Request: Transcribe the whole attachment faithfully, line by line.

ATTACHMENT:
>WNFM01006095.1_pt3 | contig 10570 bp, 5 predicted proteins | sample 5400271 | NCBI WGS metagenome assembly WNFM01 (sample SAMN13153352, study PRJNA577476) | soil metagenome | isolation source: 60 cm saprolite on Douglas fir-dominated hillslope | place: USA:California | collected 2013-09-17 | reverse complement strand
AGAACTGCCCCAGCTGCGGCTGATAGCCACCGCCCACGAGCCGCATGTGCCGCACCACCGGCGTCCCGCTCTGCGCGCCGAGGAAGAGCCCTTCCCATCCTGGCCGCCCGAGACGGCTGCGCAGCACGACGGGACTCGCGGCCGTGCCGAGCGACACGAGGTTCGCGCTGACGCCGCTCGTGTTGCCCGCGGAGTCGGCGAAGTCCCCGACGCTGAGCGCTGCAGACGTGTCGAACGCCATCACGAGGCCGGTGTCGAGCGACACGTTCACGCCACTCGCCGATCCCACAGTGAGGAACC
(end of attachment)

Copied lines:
>WNFM01006095.1_pt3 | contig 10570 bp, 5 predicted proteins | sample 5400271 | NCBI WGS metagenome assembly WNFM01 (sample SAMN13153352, study PRJNA577476) | soil metagenome | isolation source: 60 cm saprolite on Douglas fir-dominated hillslope | place: USA:California | collected 2013-09-17 | reverse complement strand
AGAACTGCCCCAGCTGCGGCTGATAGCCACCGCCCACGAGCCGCATGTGCCGCACCACCGGCGTCCCGCTCTGCGCGCCGAGGAAGAGCCCTTCCCATCCTGGCCGCCCGAGACGGCTGCGCAGCACGACGGGACTCGCGGCCGTGCCGAGCGACACGAGGTTCGCGCTGACGCCGCTCGTGTTGCCCGCGGAGTCGGCGAAGTCCCCGACGCTGAGCGCTGCAGACGTGTCGAACGCCATCACGAGGCCGGTGTCGAGCGACACGTTCACGCCACTCGCCGATCCCACAGTGAGGAACC